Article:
At some point in the next year, it’s likely that Medicaid eligibility redeterminations will resume — a process that will be kicked off when the Biden administration declares an end to the COVID-19 public health emergency (PHE). Medicaid has hit record-high enrollment this year, meaning states and managed care organizations will have to contact more people than they ever have before in a short period of time; meanwhile, MCOs will also have to deal with looming cuts to reimbursement and rising provider rates.
Margins for MCOs seem likely to shrink. Provider rate increases are coming soon, though it’s likely that they will vary in timing and scope depending on market and contract cycles. However, the pricing effects of workforce shortages and inflation will impact every plan and provider, sources previously told AIS Health.
For decades, a successful vaccine for respiratory syncytial virus (RSV) — which sends thousands of infants and older adults to the hospital each year — has remained elusive. Yet several heavyweight pharmaceutical companies are now poised to fill the void, as they’re nearing the finish line in the development of RSV vaccines that could ultimately comprise a multibillion-dollar market. Coverage of the new vaccines, according to an industry expert, will hinge on the all-important Advisory Committee on Immunization Practices (ACIP), which requires payers to fully reimburse any inoculation that it recommends.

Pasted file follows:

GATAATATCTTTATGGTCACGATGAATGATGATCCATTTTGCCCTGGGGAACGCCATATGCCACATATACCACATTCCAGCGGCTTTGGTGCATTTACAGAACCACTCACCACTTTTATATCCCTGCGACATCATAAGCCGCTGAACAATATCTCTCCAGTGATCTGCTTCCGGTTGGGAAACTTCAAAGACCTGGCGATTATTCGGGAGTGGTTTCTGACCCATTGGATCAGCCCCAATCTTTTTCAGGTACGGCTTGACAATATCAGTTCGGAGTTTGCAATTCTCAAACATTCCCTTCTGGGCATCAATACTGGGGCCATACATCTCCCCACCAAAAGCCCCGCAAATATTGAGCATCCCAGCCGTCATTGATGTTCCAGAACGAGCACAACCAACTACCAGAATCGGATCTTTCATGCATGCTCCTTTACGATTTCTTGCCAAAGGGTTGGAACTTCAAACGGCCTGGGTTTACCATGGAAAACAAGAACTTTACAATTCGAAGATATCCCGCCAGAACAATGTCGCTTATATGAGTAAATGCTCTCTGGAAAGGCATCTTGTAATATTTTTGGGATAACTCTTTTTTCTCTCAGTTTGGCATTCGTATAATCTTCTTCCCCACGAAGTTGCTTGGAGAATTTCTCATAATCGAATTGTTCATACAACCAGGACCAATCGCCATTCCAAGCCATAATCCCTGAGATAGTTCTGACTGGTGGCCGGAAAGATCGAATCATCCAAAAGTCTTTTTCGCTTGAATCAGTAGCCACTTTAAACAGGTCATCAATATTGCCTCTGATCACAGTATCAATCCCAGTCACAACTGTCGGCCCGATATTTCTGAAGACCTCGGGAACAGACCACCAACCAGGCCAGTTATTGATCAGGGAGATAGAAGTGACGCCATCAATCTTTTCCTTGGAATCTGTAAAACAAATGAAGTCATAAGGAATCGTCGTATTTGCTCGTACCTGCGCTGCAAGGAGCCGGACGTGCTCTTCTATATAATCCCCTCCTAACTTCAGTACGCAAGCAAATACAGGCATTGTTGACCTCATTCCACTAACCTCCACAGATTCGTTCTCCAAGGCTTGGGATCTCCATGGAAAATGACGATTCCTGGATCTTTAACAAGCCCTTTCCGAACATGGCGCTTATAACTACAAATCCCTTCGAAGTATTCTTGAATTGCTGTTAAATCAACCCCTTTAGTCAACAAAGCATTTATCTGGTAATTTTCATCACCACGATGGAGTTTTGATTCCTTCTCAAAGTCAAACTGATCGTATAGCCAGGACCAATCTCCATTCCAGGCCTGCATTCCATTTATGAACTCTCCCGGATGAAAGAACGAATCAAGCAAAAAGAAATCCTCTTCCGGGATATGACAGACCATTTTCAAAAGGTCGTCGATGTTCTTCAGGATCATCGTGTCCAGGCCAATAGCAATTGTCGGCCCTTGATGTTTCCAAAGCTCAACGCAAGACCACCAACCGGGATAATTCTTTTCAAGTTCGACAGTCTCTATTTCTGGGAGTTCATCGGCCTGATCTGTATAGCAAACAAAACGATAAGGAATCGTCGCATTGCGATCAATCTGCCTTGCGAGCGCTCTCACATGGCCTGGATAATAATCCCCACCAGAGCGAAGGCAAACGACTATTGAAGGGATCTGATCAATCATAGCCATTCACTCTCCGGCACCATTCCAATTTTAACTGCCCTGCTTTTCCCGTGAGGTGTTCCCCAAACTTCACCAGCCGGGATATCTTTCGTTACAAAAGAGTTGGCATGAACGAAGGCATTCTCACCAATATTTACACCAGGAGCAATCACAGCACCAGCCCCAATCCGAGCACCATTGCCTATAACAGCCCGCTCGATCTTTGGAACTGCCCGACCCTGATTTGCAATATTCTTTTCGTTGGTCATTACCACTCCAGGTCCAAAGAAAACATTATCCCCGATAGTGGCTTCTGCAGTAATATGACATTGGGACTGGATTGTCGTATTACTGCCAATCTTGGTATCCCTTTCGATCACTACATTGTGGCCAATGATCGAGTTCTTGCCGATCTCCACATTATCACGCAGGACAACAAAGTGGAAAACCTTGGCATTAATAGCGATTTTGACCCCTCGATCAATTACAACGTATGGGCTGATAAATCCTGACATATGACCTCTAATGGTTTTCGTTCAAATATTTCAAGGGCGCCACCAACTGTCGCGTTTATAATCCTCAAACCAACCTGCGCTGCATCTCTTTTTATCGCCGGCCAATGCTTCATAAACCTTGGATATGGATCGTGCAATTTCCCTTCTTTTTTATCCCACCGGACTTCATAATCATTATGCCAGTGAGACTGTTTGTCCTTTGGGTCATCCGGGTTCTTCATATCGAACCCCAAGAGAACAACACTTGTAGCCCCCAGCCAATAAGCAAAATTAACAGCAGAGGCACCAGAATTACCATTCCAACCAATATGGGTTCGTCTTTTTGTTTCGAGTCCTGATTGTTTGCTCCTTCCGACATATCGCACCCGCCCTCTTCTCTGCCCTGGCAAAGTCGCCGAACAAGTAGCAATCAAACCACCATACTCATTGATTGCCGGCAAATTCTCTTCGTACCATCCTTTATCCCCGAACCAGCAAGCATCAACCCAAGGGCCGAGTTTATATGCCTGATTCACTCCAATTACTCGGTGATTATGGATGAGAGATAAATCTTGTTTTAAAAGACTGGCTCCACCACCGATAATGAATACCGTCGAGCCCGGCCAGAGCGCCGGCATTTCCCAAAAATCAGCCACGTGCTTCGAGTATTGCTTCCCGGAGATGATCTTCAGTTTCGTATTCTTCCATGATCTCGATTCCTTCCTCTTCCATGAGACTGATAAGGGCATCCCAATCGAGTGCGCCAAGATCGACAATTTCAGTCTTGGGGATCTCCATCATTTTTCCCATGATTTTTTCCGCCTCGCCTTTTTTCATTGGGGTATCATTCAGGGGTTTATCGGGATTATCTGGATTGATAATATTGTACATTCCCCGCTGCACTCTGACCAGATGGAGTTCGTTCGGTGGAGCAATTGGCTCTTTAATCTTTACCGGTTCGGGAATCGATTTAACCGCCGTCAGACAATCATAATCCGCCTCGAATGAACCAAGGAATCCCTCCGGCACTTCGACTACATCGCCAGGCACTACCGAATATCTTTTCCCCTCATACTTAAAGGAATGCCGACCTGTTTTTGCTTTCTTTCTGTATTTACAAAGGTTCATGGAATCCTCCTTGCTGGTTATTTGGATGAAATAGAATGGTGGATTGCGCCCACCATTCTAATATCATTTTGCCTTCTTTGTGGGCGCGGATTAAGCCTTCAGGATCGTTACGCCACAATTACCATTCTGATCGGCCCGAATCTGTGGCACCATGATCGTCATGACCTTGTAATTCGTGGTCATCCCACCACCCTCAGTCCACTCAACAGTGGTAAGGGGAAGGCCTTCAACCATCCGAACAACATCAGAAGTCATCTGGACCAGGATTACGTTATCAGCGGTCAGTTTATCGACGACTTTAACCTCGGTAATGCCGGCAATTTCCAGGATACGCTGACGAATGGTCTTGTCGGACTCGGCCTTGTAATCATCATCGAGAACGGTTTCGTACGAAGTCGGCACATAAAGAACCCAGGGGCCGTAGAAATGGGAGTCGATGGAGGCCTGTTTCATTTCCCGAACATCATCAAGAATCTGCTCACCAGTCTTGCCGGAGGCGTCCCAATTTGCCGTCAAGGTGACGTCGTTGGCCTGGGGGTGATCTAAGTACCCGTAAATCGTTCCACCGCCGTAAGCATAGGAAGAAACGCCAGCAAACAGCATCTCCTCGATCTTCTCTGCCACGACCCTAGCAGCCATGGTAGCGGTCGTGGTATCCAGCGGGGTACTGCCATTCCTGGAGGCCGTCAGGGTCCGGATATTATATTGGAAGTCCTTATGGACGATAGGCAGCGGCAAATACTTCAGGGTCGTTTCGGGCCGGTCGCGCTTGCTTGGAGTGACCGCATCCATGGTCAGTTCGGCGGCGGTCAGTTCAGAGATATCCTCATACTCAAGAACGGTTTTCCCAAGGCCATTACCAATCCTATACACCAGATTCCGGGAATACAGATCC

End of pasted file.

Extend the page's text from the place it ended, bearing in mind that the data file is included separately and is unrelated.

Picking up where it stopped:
Health Policy Experts Warn of Consequences If ARPA Subsidies Expire and Medicaid Redeterminations Resume
During the past two years, the number of people enrolled in Medicaid and marketplace plans has significantly increased thanks to legislation meant to help people as the COVID-19 pandemic continues. But millions of those people may lose their health insurance coverage in the coming months if those policies end, which could lead to difficult circumstances for them and the health care industry as a whole, according to health policy experts who spoke during a July 15 webinar sponsored by Alliance for Health Policy, a Washington, D.C., nonprofit.
As of March 2022, nearly 87.9 million people were enrolled in Medicaid or the Children’s Health Insurance Program, up from just over 71.2 million in February 2020, according to the Kaiser Family Foundation (KFF). Sara Collins, Ph.D., vice president for health care coverage and access at the Commonwealth Fund, noted that much of the increase could be attributed to the Families First Coronavirus Response Act (FFCRA).